Joe Koch writes literary horror and surrealist trash. A Shirley Jackson Award finalist, Joe is the author of The Wingspan of Severed Hands, The Couvade, and Convulsive. Their short fiction appears in publications such as Vastarien, Southwest Review, Pseudopod, Children of the New Flesh, and The Queer Book of Saints. He’s been a flash fiction judge for Cemetery Gates Media as well as co-editor of the art horror anthology Stories of the Eye from Weirdpunk Books. Formerly published as Joanna Koch. He/they.
Recommended Reading: Excerpt from story “Offerings” in Convulsive (Apocalypse Party Press, 2022):
Two officers stand on the threshold. One shines a flashlight inside and says, “Excuse me, ma’am. Is everything alright here?”
“Oh no, no it’s not,” Blaine says. “Please, come in.”
The officers exchange a look and step inside. Behind them, the deserted street has come to life, not with roaming ghosts but with peering neighbors, open storm doors and illuminated porch lights. The black witch effigy dolls are lit from behind, casting shadows. They sway on their brooms, titillating lurid whispers up and down the block.
The girls cling to Blaine’s legs like baby marsupials cowering from a threat. Blaine gestures at the creatures with open palms. “Their mother left them here. Or babysitter. This is so terrible, the poor things. Please, can you get them home?”
“What’s the address, ma’am?”
“I don’t know.”
“Have you called their mother?”
“I don’t have a number. Her name’s Amelia.”
“I don’t know. Everyone knows her. Ask one of those people.” Blaine points over the crush of the girls at the peeping faces outside. The officer with the flashlight lowers it, and then turns and shuts the front door. The last thing Blaine sees outside is the neighbor couple in matching bathrobes pulling their witch doll down from the rafters.
The second officer buddies up next to Blaine and the girls while Flashlight scans the scene. The girls press into Blaine. Devil teeth snag holes in Blaine’s sweatpants. Blood drips from the beak and dampens her thighs. Flabby horns writhe on her like hungry worms.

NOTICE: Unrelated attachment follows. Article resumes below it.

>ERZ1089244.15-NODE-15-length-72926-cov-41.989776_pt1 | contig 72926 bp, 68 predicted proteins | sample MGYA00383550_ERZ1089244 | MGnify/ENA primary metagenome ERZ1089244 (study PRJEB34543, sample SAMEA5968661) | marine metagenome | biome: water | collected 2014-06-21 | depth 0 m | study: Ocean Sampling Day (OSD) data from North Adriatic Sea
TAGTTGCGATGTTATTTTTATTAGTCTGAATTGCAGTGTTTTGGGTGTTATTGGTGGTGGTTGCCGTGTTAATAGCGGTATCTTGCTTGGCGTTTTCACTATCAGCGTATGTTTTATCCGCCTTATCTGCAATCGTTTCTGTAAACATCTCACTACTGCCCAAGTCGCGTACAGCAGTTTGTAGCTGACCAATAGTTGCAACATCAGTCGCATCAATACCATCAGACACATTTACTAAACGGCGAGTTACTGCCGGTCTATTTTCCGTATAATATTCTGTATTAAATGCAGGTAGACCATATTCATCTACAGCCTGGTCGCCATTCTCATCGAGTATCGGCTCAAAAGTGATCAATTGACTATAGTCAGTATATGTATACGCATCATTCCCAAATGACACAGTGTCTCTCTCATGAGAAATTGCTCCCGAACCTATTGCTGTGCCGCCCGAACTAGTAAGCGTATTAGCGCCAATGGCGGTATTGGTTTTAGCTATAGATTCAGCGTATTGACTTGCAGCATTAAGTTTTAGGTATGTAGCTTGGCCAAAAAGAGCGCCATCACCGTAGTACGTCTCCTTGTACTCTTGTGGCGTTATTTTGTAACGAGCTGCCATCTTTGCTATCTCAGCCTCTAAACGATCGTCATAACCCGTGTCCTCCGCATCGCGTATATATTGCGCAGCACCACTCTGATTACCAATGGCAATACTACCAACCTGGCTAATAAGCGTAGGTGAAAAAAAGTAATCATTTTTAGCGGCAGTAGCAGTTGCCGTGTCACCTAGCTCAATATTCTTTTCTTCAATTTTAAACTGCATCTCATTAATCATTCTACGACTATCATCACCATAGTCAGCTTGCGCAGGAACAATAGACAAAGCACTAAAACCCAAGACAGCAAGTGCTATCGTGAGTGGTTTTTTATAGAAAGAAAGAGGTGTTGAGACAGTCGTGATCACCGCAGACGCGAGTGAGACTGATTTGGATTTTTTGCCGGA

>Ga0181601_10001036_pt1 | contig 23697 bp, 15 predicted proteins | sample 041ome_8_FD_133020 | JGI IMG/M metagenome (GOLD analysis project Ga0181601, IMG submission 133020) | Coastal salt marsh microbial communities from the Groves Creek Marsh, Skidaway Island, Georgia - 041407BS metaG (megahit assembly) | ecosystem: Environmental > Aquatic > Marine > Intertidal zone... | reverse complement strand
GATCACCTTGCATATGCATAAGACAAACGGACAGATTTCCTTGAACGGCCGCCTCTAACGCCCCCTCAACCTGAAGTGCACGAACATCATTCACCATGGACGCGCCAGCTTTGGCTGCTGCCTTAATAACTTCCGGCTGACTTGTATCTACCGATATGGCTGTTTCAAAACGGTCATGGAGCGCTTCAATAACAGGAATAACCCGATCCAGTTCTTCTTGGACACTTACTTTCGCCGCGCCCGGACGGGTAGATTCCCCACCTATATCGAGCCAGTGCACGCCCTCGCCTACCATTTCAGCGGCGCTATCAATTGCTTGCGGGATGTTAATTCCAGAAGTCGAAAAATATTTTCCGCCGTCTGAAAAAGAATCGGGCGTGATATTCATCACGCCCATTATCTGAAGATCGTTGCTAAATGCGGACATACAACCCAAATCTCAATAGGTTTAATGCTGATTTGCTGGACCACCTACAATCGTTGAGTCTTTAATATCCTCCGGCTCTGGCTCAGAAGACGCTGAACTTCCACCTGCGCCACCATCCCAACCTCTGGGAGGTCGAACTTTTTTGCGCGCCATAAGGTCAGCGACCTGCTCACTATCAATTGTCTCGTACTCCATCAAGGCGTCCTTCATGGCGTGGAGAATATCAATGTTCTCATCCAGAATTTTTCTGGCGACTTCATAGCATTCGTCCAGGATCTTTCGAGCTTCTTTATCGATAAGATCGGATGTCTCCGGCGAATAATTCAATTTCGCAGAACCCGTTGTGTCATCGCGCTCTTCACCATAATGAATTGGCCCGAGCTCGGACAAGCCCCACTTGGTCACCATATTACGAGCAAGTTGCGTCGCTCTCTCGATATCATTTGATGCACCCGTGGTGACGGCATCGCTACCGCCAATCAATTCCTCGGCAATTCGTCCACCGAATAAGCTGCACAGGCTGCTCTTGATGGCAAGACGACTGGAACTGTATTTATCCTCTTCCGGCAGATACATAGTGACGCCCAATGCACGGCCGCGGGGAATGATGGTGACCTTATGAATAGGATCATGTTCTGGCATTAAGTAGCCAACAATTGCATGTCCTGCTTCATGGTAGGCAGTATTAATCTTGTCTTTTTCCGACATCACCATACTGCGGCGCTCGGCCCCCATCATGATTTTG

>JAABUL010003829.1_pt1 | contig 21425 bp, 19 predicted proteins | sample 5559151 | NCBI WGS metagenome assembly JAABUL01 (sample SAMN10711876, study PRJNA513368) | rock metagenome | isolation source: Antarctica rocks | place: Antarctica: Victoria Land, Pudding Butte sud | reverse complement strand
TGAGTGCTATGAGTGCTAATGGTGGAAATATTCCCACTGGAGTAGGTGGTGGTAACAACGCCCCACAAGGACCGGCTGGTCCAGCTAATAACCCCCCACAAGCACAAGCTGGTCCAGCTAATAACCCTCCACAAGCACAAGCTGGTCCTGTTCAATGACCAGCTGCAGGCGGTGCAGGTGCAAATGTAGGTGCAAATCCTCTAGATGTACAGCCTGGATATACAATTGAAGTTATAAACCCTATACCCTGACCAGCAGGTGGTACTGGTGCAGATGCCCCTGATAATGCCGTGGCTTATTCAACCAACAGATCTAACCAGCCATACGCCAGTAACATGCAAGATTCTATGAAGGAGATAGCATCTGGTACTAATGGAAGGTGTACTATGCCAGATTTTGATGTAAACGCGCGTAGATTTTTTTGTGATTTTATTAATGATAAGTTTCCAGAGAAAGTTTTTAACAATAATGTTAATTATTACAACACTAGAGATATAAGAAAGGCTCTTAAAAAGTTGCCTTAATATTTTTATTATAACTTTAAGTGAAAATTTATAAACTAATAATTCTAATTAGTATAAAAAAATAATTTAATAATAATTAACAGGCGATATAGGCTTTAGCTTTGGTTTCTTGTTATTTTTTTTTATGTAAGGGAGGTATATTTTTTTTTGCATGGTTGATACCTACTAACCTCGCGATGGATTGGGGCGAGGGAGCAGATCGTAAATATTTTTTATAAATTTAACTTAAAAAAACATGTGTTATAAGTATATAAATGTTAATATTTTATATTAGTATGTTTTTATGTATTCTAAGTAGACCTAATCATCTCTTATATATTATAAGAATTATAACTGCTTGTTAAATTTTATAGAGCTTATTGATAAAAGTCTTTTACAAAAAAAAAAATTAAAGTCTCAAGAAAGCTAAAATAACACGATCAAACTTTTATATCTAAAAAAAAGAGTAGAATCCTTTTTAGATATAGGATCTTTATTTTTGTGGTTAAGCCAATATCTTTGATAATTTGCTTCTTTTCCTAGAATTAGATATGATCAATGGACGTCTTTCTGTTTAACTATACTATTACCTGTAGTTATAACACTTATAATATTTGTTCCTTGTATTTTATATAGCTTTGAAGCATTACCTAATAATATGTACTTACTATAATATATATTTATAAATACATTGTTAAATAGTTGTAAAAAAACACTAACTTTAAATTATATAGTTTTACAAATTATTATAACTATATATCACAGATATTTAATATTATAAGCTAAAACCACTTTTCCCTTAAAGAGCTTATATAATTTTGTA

Blaine pushes back at the girls. Her fingers sink into the horns like chewed bubblegum. The bloody beak nips at her wrist. “Jesus,” she says, “Get them off me.”
Flashlight says, “Calm down, ma’am.”
Buddy admonishes, “You shouldn’t talk that way in front of the children.”
Follow the author at https://horrorsong.blog/; Twitter: @horrorsong.
Lauren Salerno recommends:
Erika T. Wurth’s novel White Horse is a New York Times editor’s pick, a GOOD MORNING AMERICA buzz pick, and an Indie Next, Target book of the Month, and BOTM Pick. She is both a Kenyon and Sewanee fellow, has published in The Kenyon Review, Buzzfeed, and The Writer’s Chronicle, and is a narrative artist for the Meow Wolf Denver installation. She is an urban Native of Apache/Chickasaw/Cherokee descent. She is represented by Rebecca Friedman for books, and Dana Spector for film. She lives in Denver with her partner, step-kids, and two incredibly fluffy dogs.
Recommended Reading: White Horse:
In my dream, I am my mother.
I’m laughing, walking around with my friends, candy apples in our hands. I bite into the apple, my teeth penetrating the candy to the fruit, sweet and crisp, the juice running down my hand.
We’re walking past the kiddie rides, the shrieks of small children echoing throughout, the sun setting over Lakeside. All of the colors so much brighter than in my youth.
There is a snap in perspective, and we’re closer to our goal, further along the dusty path. Another snap, and we’re standing at the foot of a giant rollercoaster. Michael, my mother’s father, is at the foot of the coaster, pulling the gears. Another, and we’re on it, laughing as it pulls away.